Don’t use less or least with an adjective that is already a negative. “She is less ungracious than her cousin” should be written, "She is less gracious than her cousin."  Use less when the comparison is between two things or people and least when the comparison is among three of more things or people.


Quantity Adjectives with Countable and Uncountable Nouns

Note that quantity words can be used in combinations such as many more, far fewer, much more, and much lessSome can be used with how to form questions and relative clauses.  Not and no can also be used with most of these to form negatives.

Both some and any modify countable and uncountable nouns.

 Much is used only with uncountable nouns. Many is used only with countable nouns.

a lot of and lots of (<<<very informal) are informal ways to say much and many. If they are used with uncountable nouns, they mean much, and if they are used with countable nouns, they mean many.

Little, a little, and quite a little, are used with uncountable nouns. Few, a few, and quite a few are used with countable nouns. Little and few, and very few mean not much or not many. Quite a little and quite a few mean much or many.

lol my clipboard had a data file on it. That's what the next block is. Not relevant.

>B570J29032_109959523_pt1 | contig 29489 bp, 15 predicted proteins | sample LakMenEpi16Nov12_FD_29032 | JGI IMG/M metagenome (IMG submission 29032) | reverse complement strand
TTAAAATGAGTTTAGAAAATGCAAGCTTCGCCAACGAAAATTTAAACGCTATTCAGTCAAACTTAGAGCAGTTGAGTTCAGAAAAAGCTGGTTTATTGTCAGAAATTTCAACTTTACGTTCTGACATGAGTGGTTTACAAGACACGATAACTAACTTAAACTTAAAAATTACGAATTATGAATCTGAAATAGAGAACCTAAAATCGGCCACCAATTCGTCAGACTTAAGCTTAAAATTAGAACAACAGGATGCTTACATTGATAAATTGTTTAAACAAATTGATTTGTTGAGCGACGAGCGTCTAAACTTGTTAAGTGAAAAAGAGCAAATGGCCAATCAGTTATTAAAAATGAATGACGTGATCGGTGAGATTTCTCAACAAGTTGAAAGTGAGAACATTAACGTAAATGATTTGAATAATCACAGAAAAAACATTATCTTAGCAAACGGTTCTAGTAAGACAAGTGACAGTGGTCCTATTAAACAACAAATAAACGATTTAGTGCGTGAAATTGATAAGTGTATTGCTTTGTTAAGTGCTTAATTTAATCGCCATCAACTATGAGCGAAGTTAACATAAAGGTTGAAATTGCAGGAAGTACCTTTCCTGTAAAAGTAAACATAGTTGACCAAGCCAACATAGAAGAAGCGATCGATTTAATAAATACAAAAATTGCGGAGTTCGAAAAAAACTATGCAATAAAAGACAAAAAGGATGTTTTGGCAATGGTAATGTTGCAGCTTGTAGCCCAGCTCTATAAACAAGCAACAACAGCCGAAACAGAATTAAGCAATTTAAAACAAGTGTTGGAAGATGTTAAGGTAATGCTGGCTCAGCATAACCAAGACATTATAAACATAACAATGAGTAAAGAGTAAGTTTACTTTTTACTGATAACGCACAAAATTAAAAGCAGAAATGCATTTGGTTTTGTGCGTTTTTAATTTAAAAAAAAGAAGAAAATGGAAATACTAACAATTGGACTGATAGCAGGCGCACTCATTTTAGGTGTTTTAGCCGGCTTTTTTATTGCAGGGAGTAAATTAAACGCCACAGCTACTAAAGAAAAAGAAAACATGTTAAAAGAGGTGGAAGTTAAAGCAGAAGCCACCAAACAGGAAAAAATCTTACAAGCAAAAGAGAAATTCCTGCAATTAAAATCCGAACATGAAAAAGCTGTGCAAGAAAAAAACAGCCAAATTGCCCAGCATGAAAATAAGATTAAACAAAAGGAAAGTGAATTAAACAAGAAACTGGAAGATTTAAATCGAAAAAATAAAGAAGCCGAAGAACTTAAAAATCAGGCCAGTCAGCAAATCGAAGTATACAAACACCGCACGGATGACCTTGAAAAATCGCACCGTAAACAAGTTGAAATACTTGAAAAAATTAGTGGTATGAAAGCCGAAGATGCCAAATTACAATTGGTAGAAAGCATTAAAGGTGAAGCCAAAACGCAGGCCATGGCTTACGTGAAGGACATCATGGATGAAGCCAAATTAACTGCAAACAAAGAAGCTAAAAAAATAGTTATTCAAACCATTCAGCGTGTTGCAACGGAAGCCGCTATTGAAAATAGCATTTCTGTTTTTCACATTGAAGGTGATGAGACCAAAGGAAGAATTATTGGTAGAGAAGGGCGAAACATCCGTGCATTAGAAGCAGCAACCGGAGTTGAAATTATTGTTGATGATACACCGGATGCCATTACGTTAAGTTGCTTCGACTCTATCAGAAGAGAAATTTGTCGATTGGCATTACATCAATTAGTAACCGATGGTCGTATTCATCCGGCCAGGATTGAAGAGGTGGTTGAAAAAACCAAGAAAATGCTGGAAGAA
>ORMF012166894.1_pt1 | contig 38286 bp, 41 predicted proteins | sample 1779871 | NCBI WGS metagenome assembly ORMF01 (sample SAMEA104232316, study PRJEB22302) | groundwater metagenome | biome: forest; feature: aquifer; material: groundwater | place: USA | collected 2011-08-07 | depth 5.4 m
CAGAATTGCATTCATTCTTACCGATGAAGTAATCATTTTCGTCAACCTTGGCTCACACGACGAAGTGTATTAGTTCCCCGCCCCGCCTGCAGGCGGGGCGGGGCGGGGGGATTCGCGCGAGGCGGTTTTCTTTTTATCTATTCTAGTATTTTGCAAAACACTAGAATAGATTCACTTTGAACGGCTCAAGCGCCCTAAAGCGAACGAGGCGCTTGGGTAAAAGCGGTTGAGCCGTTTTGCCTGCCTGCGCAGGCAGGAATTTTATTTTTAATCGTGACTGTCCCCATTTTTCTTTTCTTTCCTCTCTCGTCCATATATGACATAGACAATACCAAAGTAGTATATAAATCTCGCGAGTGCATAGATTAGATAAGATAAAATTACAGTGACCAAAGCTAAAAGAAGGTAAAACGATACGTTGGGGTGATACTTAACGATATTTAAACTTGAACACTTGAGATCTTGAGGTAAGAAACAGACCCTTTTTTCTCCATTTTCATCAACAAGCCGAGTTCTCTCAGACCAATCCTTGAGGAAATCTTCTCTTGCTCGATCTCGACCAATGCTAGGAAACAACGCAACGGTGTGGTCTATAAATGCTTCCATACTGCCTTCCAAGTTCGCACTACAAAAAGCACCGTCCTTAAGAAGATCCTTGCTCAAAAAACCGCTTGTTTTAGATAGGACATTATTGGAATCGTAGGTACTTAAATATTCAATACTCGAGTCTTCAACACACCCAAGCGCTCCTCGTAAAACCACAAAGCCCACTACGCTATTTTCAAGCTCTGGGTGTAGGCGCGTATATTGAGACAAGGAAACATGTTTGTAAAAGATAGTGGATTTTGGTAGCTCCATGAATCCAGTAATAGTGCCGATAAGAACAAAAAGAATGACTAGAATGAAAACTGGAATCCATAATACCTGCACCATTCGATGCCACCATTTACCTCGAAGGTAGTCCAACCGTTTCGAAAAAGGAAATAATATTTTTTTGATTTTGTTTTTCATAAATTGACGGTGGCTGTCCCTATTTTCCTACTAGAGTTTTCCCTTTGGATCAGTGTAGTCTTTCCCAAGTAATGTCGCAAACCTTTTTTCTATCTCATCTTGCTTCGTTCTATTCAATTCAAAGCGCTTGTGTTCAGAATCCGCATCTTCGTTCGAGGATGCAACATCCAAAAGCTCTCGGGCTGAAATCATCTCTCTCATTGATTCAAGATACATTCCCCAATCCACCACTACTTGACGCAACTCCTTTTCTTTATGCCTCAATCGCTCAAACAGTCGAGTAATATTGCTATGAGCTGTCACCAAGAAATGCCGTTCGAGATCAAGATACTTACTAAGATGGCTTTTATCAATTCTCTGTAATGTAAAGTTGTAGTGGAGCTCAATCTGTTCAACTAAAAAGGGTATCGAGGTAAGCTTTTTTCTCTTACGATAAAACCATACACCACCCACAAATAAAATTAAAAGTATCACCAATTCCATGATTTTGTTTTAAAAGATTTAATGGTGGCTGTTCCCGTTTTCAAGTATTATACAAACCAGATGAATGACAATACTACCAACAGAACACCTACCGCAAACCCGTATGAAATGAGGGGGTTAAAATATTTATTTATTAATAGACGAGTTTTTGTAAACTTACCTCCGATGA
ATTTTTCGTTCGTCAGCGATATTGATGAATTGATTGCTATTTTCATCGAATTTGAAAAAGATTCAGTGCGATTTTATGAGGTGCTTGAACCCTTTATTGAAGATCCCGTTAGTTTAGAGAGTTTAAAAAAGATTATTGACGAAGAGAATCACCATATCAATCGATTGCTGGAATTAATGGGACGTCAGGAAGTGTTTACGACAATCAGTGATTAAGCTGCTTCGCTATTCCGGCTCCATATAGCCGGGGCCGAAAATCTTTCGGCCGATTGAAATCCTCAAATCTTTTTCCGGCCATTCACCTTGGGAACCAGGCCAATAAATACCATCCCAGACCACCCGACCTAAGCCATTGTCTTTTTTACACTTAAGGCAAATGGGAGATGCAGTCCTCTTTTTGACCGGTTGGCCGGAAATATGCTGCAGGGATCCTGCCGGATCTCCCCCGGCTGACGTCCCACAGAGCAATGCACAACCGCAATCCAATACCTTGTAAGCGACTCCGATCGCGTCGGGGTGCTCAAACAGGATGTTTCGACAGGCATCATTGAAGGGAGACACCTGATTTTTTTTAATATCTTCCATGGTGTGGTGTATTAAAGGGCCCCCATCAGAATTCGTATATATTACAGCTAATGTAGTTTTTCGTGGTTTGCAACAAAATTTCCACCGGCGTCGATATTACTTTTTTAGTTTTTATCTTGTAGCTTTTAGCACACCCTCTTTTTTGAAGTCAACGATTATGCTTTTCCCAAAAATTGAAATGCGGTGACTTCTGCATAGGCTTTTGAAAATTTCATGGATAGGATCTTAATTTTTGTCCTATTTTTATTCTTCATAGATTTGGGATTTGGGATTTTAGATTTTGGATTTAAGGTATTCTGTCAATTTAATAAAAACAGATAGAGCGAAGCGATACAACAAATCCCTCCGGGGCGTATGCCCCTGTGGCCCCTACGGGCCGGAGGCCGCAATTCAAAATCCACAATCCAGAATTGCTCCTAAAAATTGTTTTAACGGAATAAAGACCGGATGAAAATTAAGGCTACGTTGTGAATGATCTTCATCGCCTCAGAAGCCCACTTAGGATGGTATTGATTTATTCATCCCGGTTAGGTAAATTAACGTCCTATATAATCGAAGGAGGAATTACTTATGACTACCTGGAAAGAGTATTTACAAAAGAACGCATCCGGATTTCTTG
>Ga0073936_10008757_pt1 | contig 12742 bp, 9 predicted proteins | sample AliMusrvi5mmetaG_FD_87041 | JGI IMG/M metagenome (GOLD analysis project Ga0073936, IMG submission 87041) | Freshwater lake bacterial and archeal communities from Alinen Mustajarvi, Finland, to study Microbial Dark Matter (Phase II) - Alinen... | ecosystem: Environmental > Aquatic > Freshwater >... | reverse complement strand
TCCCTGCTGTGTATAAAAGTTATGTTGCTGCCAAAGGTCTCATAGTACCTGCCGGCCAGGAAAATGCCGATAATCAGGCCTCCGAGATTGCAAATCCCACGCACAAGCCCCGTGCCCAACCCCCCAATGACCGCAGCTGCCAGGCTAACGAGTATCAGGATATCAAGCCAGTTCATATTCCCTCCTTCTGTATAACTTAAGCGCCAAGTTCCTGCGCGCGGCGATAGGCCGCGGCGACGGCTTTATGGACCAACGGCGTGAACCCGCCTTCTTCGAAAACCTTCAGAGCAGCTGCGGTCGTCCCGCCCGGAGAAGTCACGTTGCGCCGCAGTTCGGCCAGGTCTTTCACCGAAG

NOTE: You may see or hear quite a little meaning much in books or regional speech, (which can be very confusing!) but it's not used as often as quite a bit.

These are for informal usage and always precede an uncountable noun: a little bit of, quite a bit of

 The word enough modifies both countable and uncountable nouns.

 The words plenty of modify both countable and uncountable nouns.

The word no modifies both countable and uncountable nouns.


Note: some is used with countable and uncountable nouns

much, less, little, a little, very little, some
some, any, most, more, all, a lot of, no, none of the
many, both, several, few/fewer/fewest, a few, quite a few, one of the, a couple of
each, every, any, one
Use with: Use with: Use with: Use with:
Countable plural 
Countable plural 
Countable singular